Junior doctors attracted to Scotland

More doctors recruited to more training posts.

More than 5,700 junior doctors will be training in Scotland this year, new figures published today show.

Data from NHS Education Scotland show that currently over 96% of all medical training posts in Scotland have been filled through recruitment for the 2016/17 academic year.

The number of foundation level doctors applying to train in the NHS north of the border increased by 27%, with an increase in the number of students choosing Scotland as their first preference.

At core training level - doctors who have been graduated for up to two years - there was a 13% increase in posts advertised and a 7% rise in numbers recruited.

At higher specialty training level - doctors who have been graduated for four to five years - there was an 11% increase in posts advertised and an 18% rise in numbers recruited.

Health Secretary Shona Robison welcomed the figures and said they showed the continuing popularity of Scotland’s NHS as a destination for world-class medical training.

Ms Robison said: “Scotland has long had a strong record of delivering high quality medical training, as well as fantastic academic research and development opportunities.

“As a Government we continue to maintain strong, positive relationships with the profession and enjoy a collaborative working relationship. Junior doctors are valued members of our healthcare team and are integral to our continuing drive to improve care in the NHS.

“These figures show increasing numbers of junior doctors are choosing Scotland’s NHS as the place to begin their careers, and it is extremely welcome to see that more training posts have been filled this year.

“However, there do still remain challenges in attracting interest to particular specialties – chiefly GP and mental health specialties.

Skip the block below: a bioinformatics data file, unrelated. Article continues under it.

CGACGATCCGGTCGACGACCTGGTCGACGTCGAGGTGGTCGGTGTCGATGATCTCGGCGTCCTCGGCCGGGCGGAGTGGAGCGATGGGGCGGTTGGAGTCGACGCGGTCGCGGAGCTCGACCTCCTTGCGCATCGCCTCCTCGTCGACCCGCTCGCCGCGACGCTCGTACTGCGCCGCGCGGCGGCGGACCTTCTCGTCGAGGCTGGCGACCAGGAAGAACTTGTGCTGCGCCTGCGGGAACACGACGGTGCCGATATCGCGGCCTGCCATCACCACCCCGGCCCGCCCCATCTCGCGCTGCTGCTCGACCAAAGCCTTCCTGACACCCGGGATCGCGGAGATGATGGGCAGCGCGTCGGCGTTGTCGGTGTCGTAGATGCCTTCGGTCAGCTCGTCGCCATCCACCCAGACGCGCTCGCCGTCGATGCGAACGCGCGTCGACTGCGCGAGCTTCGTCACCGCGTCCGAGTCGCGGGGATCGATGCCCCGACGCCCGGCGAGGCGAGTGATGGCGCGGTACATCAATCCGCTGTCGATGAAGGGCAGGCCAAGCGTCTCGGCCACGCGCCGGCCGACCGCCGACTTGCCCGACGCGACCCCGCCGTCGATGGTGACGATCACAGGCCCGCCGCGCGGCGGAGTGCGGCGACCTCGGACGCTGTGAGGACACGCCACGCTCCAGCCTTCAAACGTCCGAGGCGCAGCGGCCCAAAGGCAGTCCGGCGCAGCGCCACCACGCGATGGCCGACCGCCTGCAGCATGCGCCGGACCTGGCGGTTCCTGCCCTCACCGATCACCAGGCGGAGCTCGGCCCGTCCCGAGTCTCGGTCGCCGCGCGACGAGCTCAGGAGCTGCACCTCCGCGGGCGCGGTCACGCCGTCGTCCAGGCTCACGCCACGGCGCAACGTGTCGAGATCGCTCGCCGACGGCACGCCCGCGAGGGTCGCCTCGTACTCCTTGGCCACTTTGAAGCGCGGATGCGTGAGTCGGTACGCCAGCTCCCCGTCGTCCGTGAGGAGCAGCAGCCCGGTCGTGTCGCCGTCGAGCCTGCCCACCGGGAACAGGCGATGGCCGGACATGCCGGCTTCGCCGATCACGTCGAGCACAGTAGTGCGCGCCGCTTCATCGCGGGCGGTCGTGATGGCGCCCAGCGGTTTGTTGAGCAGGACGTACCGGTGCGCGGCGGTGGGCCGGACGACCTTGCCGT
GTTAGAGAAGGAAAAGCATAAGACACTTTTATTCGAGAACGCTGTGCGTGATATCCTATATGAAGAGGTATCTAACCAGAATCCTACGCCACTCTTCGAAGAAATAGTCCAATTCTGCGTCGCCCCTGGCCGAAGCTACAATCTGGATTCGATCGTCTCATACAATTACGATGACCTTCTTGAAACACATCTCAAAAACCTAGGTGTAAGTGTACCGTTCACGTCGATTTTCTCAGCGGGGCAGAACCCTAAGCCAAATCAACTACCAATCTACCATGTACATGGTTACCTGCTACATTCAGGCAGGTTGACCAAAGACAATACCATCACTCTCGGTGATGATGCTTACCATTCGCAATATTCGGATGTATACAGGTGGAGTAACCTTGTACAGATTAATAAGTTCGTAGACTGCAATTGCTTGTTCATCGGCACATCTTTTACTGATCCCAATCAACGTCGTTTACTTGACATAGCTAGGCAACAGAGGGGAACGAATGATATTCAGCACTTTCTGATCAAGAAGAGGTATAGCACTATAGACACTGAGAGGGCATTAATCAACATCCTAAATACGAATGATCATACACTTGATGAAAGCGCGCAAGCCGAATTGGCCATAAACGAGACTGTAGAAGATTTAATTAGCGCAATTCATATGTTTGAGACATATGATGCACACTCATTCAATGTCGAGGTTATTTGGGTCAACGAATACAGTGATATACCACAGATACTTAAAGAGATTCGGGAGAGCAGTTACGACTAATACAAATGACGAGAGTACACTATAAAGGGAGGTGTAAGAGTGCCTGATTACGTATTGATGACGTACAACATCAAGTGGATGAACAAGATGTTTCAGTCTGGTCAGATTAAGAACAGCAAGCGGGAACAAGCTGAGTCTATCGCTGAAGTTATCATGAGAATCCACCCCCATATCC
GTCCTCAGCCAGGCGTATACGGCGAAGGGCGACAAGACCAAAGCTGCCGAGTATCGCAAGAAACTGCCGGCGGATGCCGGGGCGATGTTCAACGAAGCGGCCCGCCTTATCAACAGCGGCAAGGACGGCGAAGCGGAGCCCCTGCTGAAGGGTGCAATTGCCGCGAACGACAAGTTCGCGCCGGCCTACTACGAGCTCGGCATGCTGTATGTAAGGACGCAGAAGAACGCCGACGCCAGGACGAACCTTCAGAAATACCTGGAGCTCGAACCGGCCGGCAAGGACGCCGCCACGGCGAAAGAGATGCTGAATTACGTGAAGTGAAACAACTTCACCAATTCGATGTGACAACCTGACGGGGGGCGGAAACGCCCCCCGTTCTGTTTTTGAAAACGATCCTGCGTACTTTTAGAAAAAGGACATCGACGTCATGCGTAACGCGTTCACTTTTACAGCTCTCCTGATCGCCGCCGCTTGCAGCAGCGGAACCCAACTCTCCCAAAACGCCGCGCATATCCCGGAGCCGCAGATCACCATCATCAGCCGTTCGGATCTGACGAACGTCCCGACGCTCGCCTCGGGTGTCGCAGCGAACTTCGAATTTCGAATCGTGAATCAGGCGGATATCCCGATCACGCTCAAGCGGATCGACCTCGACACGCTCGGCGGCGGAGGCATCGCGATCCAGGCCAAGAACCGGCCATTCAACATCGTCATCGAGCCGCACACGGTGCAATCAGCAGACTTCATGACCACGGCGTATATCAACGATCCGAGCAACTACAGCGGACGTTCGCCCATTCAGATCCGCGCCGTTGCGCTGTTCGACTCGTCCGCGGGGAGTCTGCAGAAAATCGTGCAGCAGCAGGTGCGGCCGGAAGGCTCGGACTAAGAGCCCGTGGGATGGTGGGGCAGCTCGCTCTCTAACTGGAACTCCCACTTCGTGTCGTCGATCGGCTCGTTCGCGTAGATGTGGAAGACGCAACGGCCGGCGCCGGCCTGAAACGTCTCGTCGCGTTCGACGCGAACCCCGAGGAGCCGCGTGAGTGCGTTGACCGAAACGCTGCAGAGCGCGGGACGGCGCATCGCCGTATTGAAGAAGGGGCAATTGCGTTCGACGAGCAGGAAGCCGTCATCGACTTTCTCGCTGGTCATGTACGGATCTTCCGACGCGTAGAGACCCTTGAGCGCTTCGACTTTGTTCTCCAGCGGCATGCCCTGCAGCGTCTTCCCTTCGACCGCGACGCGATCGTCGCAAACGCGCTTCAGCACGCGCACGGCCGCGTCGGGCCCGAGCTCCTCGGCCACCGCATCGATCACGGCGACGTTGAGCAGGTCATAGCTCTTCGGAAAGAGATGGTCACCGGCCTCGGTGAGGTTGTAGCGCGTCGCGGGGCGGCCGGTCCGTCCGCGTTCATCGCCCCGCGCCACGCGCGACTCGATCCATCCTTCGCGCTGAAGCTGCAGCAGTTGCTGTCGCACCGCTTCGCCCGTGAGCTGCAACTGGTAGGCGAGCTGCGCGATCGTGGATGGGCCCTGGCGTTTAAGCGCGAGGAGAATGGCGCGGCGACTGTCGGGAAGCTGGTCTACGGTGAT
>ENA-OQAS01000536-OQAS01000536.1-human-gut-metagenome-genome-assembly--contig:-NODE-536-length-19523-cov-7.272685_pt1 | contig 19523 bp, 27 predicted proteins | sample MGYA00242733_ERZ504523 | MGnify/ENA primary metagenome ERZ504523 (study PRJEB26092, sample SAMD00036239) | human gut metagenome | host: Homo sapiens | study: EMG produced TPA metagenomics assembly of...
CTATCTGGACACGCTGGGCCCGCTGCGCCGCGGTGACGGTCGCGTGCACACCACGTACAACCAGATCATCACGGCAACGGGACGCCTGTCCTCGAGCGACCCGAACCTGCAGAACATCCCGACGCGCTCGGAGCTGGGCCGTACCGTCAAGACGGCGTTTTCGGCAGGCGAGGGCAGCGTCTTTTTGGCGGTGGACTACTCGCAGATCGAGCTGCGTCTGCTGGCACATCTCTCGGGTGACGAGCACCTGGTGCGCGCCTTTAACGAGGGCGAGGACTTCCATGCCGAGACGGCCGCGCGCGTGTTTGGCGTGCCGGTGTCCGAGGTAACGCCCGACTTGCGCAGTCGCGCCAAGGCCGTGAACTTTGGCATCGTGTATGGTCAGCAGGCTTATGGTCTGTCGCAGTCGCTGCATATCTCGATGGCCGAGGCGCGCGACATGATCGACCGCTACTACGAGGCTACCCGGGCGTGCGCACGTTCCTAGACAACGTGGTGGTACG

“That is why we are taking forward a range of actions focussed on attracting trainees into these specialties and to ensure that the training they receive is of the highest quality.

“A key aspect of our work is to better understand the views and needs of junior doctors, with the aim of developing more flexible and attractive training opportunities.

“We are also taking forward a package of measures to increase the supply of doctors and widen access to medical education in Scotland, including the addition of 50 more medical undergraduate places and the recent announcement of Scotland’s first graduate entry programme for medicine delivered by the Universities of St Andrews and Dundee, in collaboration with the NHS and the University of the Highlands and Islands.”

Professor Stewart Irvine, Director of Medicine and Deputy Chief Executive at NHS Education for Scotland said: "Scotland has a proud medical heritage and offers world-class medical education and training through our five medical schools and our NHS postgraduate medical training programmes. Earlier this year, Scotland was praised for its strengths in NHS education by the independent Organisation for Economic Co-operation and Development (OECD).

"Our aim is to provide excellence in health and care for the people of Scotland through high quality education, training and development. We are aware that we face recruitment and retention challenges in some specialties and some areas and are continuing work to understand the key concerns of doctors in training, to constantly improve our training offer and to attract the next generation of doctors to live, work and train in Scotland.”

Notes to editors

The NHS Education Scotland figures can be viewed here: http://www.nes.scot.nhs.uk/education-and-training/by-discipline/medicine/about-medical-training/careers-and-recruitment/2016-recruitment-data.aspx

  • At foundation level, NHS Scotland received 884 first preference applications for 790 places in 2016 - compared with 696 first preference applications for 785 posts in 2015.
  • At core and run through training level (which includes general practice) 718 doctors have been recruited to 850 posts in 2016 - compared with 668 doctors recruited to 750 posts in 2015. Almost all Core training programmes achieved a 100% fill rate.
  • At higher specialty training level, 266 doctors were recruited to 374 posts in 2016 – compared with 226 doctors recruited to 335 posts in 2015.

Any unfilled vacancies at the end of the national recruitment process – as well as vacancies which arise following completion of the process - are passed to health boards to fill through local action.

A further 100 GP training posts will be advertised through an additional round of GP recruitment later in the summer, meaning 439 GP posts will have been advertised in Scotland this year.

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